Was Will Rogers, an internationally admired entertainer and commentator of the early twentieth century, skeptical enough? He was known to say, “Well, all I know is what I read in the papers.” This is the most common line attributed to him in print. But did he routinely check the next day’s papers for a list of corrections to find out if what he “learned” from the papers the previous day had been changed? Few people look at the corrections, including myself.
Books are another area for skepticism. Mark Twain said, “Be careful about reading health books. You may die of a misprint.” Old books on science are risky to read because science is updated continually. Today’s reports of a medical “breakthrough” may be refuted by tomorrow’s science.
If a “doctor” in a white lab coat on TV holds up a bottle of pills and says, “This miracle product will allow you to lose ten pounds a month, safely!” would you believe the product would actually work? Apparently enough viewers do believe such huckster claims; otherwise such TV spots would not be aired.
Claims on talk radio and similar opinion sessions on some cable TV “news” shows are passed off under the guise of news when they are nothing more than extreme political views of the far right or left. Propaganda is often all it is. Many people who hold similar views are of course drawn to such opinion, repeat it to their friends and neighbors as fact, and act as if the embraced opinions are factual when often they are not.
Strongly held beliefs that are often passed from one generation to another become “facts” or “pure knowledge” in the minds of the holders, when a preponderance of evidence may show them to be untrue or in reality without foundation. The nineteenth century English writer Charlotte Bronte said, “I am always easy of belief when the creed pleases me.” Two modern-day examples of beliefs that are now soundly refuted by exhaustive, widespread scientific studies are (a) that global warming is a fallacy and (b) that childhood immunizations can cause autism. While some people insist that these beliefs are true, they simply are not. Humanity’s collective failure to accept the truth can be devastating. Increasingly warm global temperatures coupled with increasingly widespread ultra-destructive storms and severe weather extremes such as spreading drought and rapidly melting ice caps causing rising sea levels call for global action that is simply not being taken on an adequate scale.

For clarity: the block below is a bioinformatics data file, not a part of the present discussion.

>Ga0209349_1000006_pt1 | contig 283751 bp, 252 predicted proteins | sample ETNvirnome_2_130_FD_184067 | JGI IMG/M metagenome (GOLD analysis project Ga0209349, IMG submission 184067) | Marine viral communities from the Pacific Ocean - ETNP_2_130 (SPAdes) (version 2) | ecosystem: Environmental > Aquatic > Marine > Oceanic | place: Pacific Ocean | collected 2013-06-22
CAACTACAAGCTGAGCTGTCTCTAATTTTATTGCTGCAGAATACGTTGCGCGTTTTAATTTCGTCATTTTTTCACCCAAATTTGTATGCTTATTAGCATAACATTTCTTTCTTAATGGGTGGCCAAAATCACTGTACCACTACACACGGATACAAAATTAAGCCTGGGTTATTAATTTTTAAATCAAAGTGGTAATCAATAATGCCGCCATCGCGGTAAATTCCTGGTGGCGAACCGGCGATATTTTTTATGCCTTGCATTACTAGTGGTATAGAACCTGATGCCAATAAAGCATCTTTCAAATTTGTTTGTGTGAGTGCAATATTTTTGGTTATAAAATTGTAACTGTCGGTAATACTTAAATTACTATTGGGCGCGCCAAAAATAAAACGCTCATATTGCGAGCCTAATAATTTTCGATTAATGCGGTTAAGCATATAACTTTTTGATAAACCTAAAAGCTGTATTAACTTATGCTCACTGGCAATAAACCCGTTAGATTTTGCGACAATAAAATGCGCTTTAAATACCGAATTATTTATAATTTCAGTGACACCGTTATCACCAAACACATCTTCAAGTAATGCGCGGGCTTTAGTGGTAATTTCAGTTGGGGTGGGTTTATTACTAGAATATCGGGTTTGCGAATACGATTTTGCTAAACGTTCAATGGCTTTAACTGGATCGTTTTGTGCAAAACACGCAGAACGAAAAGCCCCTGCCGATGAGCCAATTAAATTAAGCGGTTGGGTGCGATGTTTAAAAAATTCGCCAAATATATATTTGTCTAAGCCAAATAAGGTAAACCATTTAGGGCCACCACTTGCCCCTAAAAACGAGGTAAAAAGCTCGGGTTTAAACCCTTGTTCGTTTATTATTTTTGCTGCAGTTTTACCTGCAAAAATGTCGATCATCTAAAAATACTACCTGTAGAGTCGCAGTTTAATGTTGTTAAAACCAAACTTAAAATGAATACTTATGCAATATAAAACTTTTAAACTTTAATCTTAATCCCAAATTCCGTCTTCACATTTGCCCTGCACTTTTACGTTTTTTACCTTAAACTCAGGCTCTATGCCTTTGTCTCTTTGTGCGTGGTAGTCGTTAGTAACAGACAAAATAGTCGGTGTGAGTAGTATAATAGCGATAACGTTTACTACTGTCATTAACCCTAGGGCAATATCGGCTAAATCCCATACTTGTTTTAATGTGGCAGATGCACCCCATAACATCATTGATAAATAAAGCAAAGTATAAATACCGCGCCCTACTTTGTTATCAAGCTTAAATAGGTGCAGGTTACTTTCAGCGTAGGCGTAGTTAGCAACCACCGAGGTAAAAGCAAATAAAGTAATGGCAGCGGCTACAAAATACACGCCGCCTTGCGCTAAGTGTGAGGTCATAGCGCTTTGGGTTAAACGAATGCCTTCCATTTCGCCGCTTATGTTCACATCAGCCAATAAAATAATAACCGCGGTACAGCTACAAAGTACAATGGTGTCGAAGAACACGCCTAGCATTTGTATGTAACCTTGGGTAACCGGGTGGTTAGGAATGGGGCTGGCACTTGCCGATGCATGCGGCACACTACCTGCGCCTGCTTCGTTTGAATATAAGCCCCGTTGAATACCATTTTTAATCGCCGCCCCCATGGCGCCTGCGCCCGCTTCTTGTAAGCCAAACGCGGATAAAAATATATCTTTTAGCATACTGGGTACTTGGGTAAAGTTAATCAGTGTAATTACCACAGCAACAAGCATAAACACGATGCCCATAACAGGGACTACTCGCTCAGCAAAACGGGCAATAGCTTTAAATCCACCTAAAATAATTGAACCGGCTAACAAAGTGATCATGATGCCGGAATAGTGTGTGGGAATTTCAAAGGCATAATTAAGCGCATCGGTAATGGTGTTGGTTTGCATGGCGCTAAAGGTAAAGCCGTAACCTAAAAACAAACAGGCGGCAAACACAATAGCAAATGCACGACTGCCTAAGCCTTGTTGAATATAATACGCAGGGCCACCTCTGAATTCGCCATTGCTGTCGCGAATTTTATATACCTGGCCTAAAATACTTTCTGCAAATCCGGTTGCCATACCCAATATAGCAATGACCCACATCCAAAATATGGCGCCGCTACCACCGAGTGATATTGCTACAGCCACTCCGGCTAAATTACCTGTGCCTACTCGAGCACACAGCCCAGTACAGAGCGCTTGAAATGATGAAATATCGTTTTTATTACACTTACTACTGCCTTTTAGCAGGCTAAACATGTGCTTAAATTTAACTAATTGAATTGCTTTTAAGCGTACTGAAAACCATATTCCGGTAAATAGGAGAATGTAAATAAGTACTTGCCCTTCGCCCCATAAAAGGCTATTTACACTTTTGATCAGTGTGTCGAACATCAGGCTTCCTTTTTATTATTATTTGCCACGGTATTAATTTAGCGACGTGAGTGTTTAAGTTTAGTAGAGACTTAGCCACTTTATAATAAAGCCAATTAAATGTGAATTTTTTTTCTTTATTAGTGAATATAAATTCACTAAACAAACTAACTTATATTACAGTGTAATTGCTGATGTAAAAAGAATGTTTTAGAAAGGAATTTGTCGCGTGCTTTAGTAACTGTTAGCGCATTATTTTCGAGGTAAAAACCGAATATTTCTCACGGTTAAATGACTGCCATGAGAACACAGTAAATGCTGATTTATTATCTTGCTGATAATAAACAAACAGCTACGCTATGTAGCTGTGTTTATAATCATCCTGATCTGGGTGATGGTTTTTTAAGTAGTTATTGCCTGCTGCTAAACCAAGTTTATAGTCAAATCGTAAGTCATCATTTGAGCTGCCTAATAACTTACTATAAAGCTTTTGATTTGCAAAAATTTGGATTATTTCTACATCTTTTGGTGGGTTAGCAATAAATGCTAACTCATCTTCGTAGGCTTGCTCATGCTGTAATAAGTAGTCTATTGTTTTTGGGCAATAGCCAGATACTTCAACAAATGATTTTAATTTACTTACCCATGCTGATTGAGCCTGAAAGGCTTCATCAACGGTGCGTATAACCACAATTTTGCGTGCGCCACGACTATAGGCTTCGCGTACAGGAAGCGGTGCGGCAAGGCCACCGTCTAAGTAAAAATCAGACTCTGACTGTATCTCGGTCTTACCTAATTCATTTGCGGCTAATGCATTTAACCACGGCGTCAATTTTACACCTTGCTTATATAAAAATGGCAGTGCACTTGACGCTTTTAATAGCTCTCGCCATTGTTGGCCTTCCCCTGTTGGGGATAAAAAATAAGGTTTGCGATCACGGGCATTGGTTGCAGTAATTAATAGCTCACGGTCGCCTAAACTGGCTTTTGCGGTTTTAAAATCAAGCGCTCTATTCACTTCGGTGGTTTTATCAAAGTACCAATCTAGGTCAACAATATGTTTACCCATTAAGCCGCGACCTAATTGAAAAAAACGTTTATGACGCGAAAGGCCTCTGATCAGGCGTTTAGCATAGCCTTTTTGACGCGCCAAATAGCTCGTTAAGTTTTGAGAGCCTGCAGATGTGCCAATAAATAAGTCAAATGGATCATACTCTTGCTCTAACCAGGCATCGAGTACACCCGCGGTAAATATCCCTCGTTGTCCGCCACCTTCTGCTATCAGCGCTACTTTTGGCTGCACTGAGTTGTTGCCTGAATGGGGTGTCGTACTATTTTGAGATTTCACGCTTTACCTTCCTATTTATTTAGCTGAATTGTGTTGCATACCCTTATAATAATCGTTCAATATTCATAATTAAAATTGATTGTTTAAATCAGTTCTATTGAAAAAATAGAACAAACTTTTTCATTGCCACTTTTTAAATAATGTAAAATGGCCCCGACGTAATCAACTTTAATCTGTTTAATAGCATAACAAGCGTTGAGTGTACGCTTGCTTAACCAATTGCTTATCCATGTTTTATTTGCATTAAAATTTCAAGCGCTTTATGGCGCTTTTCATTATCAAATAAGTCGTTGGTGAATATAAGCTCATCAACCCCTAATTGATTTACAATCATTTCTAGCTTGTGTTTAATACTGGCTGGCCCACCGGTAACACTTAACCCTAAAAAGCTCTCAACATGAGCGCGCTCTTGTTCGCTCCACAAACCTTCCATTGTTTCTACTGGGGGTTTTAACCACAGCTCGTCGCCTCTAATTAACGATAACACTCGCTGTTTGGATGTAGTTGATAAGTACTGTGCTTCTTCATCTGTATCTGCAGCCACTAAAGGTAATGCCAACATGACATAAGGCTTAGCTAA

Continuing skepticism of the truth due to contrary beliefs or just plain ignorance can be deadly, not just dead wrong. I wish this were just a pessimistic view, but available evidence suggests it is reality.
So skepticism that leads to seeking truth over myth is a useful and necessary thing if we are to continue to learn and grow. And skepticism that outlives its usefulness when truth is long denied may undo us.
I want to be optimistic about humanity’s ability to adapt to changing circumstances. But alarm bells are going off that often seem to be paid little heed by enough leaders and their followers.